The International Space Station, ISS – has come together with the University of Pittsburgh’s McGowan Institute for Regenerative Medicine to explore the possibility of creating 3D-printed human organs in space. If the study is successful it would revolutionize the fight against diseases.

The project will focus on creating organs in space using stem cells with the hope that new research will pave the way for 3D-printed organs.

Willia Wagner; the director for the University of Pittsburgh’s McGowan Institute for Regenerative Medicine, will lead a team in charge of the development of facilities on Earth. For their part, the ISS’ U.S National Laboratory will conduct experiments on the samples in the orbiting lab.

“There’s been a lot of neat discovery science done on the space station, let’s see what happens when we put stem cells in space.” – William Wagner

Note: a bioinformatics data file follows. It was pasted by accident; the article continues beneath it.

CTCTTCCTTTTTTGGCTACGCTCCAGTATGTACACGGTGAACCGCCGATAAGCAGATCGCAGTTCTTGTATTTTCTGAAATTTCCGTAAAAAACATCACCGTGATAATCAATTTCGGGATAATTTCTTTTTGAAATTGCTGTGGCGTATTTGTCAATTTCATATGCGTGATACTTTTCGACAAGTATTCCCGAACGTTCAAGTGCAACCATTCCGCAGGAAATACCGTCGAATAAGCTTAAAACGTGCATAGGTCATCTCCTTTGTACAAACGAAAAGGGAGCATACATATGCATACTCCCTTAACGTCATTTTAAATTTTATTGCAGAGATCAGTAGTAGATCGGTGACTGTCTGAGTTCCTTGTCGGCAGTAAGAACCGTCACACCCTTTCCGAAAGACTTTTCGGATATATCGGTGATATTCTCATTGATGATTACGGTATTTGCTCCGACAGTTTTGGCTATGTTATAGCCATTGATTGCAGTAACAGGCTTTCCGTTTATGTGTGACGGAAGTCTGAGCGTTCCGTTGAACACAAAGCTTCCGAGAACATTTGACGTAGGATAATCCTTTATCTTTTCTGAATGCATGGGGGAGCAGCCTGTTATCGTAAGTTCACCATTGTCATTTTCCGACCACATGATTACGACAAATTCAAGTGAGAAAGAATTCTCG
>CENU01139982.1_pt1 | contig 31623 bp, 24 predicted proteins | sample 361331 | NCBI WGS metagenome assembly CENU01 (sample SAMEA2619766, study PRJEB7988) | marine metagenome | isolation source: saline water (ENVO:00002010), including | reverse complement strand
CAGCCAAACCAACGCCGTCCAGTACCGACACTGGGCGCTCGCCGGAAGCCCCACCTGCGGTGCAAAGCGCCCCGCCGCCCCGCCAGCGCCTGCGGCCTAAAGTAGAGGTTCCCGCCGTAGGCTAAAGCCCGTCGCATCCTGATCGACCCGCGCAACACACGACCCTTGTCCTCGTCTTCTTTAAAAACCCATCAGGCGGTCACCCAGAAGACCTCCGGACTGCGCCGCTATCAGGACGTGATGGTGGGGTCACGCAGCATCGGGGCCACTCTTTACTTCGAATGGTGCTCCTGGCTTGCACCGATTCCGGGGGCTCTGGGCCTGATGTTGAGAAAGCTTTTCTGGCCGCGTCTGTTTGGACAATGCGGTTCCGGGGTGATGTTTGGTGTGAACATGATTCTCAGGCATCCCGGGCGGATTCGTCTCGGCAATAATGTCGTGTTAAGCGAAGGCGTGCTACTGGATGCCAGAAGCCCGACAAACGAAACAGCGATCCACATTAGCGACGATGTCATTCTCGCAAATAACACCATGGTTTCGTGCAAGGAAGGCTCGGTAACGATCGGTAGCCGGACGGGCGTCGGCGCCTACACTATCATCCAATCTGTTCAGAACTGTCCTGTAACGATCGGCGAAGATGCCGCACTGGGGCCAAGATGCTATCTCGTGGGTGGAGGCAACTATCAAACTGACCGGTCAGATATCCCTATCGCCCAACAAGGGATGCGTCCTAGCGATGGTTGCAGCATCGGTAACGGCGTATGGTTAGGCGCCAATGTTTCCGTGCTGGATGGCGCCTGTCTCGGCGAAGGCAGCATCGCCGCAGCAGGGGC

According to Wagner, one of the possible early applications of 3D-printing in the biomedical industry would be the creation of miniature versions of full-sized organs. These mini versions which can handle a portion of real organs’ functions, can then be used to analyze how that organ is affected by certain diseases. As a result, pharmaceutical groups could turn to these 3D-printed organs to develop drugs designed to combat specific diseases.

Another more straightforward application would be the creation of replacement organs, solving the problem of donor shortages. Wagner hopes that the upcoming project, as well as future research regarding 3D-printed organs,  will gain financial support needed in order to push through and succeed. The impossible could now be achieved thanks to 3D printing.



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